OPEN DAILY | 10AM-6PM | FREE ADMISSION
giclee from film
Rachel Feferman Gallery
June 24 - October 01, 2017
The idea for this show evolved over time from conversations between Greg Robinson, chief curator, and Linda Wolf, a noted professional photographer from Bainbridge Island who has been active internationally since the 1960s. The resulting exhibition is a group effort – co-curated by Greg Robinson, Linda Wolf, and Amy Sawyer (BIMA’s curatorial associate).
This group show features ten women artists with several works each:
All ten artists are from the Puget Sound region and reflect diversity in artistic processes, content, age and ethnicity. Although this exhibit is not comprehensive or reflective of the entire field, it showcases a broad range of ideas and talent. Artistic techniques include traditional darkroom, Polaroid, and digital photography; pinhole camera; “living photographic prints” using cyanotype medium; conceptual filmmaking; interactive installations, and Instagram feeds. The artists range in age from early twenties (Ashley Armitage) to over ninety (Mary Randlett).
Like other art media, photography has historically been male-dominated. In addition, like other arts forms such as ceramics, glass, and jewelry art, it has not always been prominent in the fine art world. Further, the field of photography is changing rapidly. It is integrated with many other forms of art, and new technology has made it so accessible and pervasive that it is influencing our relationships, social norms and structures on many levels.
Linda Wolf addresses the importance of an exhibit highlighting women in photography, “my personal goals as an artist include adding to the ongoing process of empowering women and girls. This exhibition provides women artists a platform for full self-expression, and further establishes cultural norms that include, honor and respect women’s perspectives.”
Greg Robinson notes, “planning Women in Photography has been a learning experience on many levels. Photography has not been our strength at BIMA. We have mounted diverse exhibitions and included photography in several of them, but we have concentrated on other forms of contemporary art and craft. We are excited for BIMA to foster a dialogue about these women artists and their work, and to offer this chance to expand our personal experiences with, and notions of photography.”
Amy Sawyer describes, “the Instagram portion crafts an interactive experience for the viewer about how three photographers use this platform. Featured Instagram Feeds are by Ashley Armitage, Marilyn Montufar, and Megumi Shauna Arai in collaboration with Minh Nguyen (illustrator and writer). Each feed will emphasize a unique view of the artists’ lives through the duration of the exhibit.
In 1980, a small group of diverse young women photographers, including Carrie Mae Weems (2013 MacArthur Fellows Award recipient), came together in Los Angeles to share our artwork, and in the process co-founded Women in Photography International. WIPI’s goal was to uplift, publish, exhibit, and support women photographers, whether professional or beginners. Thanks to the heroic efforts of Jean Ferro, director of WIPI from 2000 to the present, the WIPI archive is now held at the Beinecke Rare Book and Manuscript Library at Yale University. This is important to mention considering the hidden story of women in photography since it’s inception.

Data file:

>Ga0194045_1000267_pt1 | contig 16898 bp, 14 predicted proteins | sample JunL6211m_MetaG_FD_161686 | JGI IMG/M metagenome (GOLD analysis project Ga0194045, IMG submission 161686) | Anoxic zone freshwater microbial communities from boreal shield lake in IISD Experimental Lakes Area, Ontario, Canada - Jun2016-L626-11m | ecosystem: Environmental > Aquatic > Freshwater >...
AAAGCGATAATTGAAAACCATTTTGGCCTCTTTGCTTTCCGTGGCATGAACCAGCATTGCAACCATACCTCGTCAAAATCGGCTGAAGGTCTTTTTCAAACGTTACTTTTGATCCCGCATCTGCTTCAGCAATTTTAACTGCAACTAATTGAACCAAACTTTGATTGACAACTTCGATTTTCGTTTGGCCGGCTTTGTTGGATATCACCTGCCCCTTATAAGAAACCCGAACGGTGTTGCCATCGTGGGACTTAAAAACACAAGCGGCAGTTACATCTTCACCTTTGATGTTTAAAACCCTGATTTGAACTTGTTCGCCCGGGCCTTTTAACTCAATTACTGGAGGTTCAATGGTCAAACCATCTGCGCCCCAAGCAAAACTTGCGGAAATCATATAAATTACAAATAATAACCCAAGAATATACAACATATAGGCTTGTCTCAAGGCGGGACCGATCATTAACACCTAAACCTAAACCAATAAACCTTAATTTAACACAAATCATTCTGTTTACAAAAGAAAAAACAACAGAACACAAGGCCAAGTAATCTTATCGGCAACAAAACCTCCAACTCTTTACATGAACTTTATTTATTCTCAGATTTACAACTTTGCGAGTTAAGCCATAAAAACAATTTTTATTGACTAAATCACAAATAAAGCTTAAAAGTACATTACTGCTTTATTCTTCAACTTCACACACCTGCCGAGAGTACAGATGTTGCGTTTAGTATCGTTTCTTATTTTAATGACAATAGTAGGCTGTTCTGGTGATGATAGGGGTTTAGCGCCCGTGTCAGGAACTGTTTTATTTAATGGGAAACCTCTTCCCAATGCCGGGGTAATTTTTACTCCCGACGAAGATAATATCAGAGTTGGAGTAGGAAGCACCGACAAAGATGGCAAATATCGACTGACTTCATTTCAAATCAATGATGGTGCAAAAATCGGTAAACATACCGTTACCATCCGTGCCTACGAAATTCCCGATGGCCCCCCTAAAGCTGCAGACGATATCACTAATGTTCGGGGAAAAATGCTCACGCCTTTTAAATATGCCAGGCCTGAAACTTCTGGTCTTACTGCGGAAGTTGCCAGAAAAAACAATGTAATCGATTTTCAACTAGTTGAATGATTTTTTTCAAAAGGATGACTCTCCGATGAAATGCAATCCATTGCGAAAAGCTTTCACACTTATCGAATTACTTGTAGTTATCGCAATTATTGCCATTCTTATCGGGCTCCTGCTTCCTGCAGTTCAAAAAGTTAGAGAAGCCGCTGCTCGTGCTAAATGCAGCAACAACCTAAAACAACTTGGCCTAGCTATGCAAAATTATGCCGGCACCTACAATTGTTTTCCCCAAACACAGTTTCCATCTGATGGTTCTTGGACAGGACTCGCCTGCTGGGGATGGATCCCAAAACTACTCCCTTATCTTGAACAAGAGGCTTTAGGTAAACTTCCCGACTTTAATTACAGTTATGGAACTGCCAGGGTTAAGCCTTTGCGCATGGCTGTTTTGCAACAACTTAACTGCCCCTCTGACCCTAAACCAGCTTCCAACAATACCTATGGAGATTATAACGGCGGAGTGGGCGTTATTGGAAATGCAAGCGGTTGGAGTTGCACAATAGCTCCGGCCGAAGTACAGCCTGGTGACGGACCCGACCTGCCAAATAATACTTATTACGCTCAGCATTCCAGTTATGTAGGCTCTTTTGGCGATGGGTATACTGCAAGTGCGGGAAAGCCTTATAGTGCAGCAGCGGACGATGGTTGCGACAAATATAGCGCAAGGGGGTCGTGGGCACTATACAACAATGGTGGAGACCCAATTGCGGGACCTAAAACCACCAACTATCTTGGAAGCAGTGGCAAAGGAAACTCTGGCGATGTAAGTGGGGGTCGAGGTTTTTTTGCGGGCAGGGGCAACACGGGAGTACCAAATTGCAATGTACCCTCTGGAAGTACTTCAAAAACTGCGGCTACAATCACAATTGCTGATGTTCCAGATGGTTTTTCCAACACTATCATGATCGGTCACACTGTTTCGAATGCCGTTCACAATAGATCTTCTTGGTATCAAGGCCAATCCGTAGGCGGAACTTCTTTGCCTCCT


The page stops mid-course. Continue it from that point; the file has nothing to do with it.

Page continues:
Photography was invented in 1839 by Daguerre, in France, and William Henry Fox Talbot in England. But the truth is that Fox Talbot worked in partnership with his wife, Constance Fox Talbot, who also experimented with the medium, but she was not credited as part of the team. She was not alone, of course. A number of early women in the field developed new processes but were unrecognized in historic records until recent times. Even up to the 20th and 21st Centuries, women’s photographic work has generally been undervalued and scanted in scholarly publications, collections, reviews, exhibits, and historical archives. Many of the photos women made had often been overlooked or thrown away, or discovered later in boxes in attics as in the case of Vivian Maier, a woman who spent nearly half a century taking photos that she never shared with the world.
As an adult, I have spent years doing street and portrait photography worldwide. I’ve noticed that being a woman allows easy intimacy and trust to develop with the people I photograph, especially women. They sense I am not a stranger to their experience and issues. I find many women confide in me about their lives, especially how sexism and male dominance plays out in their culture.
When I approached Greg Robinson, then director and now head curator of BIMA, with the idea of doing a women in photography exhibit, I felt it would be an opportune time, but what has transpired since in the world has fueled an even greater urgency in me.
Exhibiting women’s photographs not only educates and empowers girls and women, it gives us all much to think about and include in our world-views regardless of gender. Advancing and honoring women’s perspectives, women’s imaginations and voices creates new cultural norms and behaviors, and furthers both women’s and men’s enlightenment about the necessity of changing the paradigm from power-over, which is destroying us, to power-with and partnering. The story of women in photography has much to teach us.